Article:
Teams, like super glue and fiber, are what bind us together. There are sports teams, manufacturing teams, leadership teams, and the ever-present dysfunctional team. But what makes for an effective team? And more importantly, how does one build an effective team?
I took the Building Effective Teams class (MOL-557) in August 2013 from Dr. Dan Ebener. The class was toward the end of my program, and by this time I could see many of the pieces of the leadership puzzle fitting together – conflict, communication, strategy, etc.
Prior to beginning the week-long, 8 a.m. to 4 p.m. class, students were expected to read Lencioni's The Five Dysfunctions of a Team and an article, The Discipline of Teams by Katzenbach and Smith. These provided the foundation for discussion on day one of the class.
Shortly after arriving at McMullen Hall, we regrouped into pre-formed teams of four to five students. Our class had five teams and my team had five members. We were asked to assess our status as a team, and many decided that based on the readings, we were not yet a team. To be an effective team, we would learn; take focused work to form, norm, and storm; and perform as a team. We also learned how to build trust, engage in constructive conflict, create buy-in through consensus, hold each other accountable, and focus on results.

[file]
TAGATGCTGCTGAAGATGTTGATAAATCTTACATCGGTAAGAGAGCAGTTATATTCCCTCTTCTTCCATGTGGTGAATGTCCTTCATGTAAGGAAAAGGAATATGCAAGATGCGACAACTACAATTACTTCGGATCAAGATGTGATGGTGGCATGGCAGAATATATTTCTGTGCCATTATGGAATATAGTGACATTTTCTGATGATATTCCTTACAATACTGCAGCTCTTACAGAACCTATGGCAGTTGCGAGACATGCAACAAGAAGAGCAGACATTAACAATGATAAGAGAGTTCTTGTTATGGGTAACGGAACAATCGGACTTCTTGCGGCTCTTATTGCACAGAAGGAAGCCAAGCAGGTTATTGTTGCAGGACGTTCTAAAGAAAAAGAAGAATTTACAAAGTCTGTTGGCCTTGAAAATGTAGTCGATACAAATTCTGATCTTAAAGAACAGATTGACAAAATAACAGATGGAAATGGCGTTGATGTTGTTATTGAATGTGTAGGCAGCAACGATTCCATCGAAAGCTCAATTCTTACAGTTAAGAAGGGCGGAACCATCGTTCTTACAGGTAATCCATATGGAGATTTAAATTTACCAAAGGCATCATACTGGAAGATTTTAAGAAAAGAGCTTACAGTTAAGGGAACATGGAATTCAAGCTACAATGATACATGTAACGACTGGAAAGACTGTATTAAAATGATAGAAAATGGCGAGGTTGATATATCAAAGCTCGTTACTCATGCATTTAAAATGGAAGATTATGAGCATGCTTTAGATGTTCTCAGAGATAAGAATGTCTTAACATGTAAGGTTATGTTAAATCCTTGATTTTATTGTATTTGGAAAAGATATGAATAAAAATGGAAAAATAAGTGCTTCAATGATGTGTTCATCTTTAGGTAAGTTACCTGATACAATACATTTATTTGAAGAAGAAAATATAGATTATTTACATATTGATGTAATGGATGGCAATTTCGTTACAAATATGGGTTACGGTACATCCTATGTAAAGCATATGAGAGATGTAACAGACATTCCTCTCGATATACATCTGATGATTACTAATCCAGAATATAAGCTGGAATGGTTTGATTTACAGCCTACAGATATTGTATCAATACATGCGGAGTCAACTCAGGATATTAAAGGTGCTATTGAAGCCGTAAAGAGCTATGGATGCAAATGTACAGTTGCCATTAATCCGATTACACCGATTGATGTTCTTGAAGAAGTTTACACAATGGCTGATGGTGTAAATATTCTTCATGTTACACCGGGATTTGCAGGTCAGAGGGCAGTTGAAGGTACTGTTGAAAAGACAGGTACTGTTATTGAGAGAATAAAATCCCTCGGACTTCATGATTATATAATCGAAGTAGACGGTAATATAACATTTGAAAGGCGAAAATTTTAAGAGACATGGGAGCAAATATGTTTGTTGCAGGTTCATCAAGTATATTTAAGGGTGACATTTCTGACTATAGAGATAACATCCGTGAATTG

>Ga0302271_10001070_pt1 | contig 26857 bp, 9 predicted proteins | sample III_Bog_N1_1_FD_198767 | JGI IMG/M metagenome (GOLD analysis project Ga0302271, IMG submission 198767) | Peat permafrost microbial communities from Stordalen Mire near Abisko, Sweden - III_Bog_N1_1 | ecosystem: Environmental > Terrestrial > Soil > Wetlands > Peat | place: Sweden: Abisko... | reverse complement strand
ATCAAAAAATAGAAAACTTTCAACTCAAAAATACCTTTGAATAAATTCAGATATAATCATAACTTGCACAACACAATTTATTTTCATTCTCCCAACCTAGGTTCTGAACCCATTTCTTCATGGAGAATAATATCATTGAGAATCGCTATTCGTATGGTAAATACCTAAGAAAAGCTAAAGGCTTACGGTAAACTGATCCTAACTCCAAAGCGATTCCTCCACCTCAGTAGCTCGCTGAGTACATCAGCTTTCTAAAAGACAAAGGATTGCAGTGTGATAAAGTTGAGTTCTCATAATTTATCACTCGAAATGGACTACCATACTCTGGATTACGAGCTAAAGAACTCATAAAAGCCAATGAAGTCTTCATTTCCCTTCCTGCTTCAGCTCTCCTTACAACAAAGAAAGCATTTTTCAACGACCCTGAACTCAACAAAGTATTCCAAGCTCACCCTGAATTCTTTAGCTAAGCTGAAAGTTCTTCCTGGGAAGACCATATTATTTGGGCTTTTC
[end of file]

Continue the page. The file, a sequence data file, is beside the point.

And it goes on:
By videotaping our group in action and examining the footage, we learned not only our group dynamics, but how we come across in the group personally. As a self-proclaimed introvert, it was eye-opening for me personally to see how much I dominated the conversation. I learned that, although much of the time I was attempting to move the group forward or restate positions, I did do most of the talking.
I also learned a lot from my teammates, who consisted of a diversity of viewpoints, age groups, cultural foundations, genders, workplace experience, and graduate degrees. We all learned that you can hear and accept someone else's position without compromising your own values.
On Thursday, our team volunteered at Café on Vine to do some deep cleaning. We worked together to accomplish some dubious tasks, like deep cleaning old freezers and shucking a truckload of sweet corn. Other teams were sent to build a sandbox, deep clean buses, and prepare homes for new residents – all in service to the community. Not only were we able to put what we learned into action, but we were able to truly give back to some of these amazing non-profit organizations.